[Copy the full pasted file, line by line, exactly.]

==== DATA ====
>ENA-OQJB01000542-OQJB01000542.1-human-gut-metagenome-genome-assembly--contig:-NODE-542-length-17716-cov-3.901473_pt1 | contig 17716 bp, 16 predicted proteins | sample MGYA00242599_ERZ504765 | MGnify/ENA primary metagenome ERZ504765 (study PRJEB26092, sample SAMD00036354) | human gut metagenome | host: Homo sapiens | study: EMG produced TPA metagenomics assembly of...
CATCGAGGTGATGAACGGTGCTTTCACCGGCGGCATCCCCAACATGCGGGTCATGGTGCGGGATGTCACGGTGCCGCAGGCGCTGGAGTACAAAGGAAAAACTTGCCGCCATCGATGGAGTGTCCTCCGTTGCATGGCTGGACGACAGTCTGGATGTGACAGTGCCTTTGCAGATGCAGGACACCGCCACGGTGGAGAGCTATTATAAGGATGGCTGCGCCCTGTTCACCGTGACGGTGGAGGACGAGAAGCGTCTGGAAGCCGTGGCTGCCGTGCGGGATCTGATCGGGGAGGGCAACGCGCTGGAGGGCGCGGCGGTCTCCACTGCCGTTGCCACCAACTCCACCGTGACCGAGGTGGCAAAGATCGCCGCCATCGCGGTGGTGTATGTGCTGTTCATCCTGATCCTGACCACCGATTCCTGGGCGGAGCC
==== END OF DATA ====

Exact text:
>ENA-OQJB01000542-OQJB01000542.1-human-gut-metagenome-genome-assembly--contig:-NODE-542-length-17716-cov-3.901473_pt1 | contig 17716 bp, 16 predicted proteins | sample MGYA00242599_ERZ504765 | MGnify/ENA primary metagenome ERZ504765 (study PRJEB26092, sample SAMD00036354) | human gut metagenome | host: Homo sapiens | study: EMG produced TPA metagenomics assembly of...
CATCGAGGTGATGAACGGTGCTTTCACCGGCGGCATCCCCAACATGCGGGTCATGGTGCGGGATGTCACGGTGCCGCAGGCGCTGGAGTACAAAGGAAAAACTTGCCGCCATCGATGGAGTGTCCTCCGTTGCATGGCTGGACGACAGTCTGGATGTGACAGTGCCTTTGCAGATGCAGGACACCGCCACGGTGGAGAGCTATTATAAGGATGGCTGCGCCCTGTTCACCGTGACGGTGGAGGACGAGAAGCGTCTGGAAGCCGTGGCTGCCGTGCGGGATCTGATCGGGGAGGGCAACGCGCTGGAGGGCGCGGCGGTCTCCACTGCCGTTGCCACCAACTCCACCGTGACCGAGGTGGCAAAGATCGCCGCCATCGCGGTGGTGTATGTGCTGTTCATCCTGATCCTGACCACCGATTCCTGGGCGGAGCC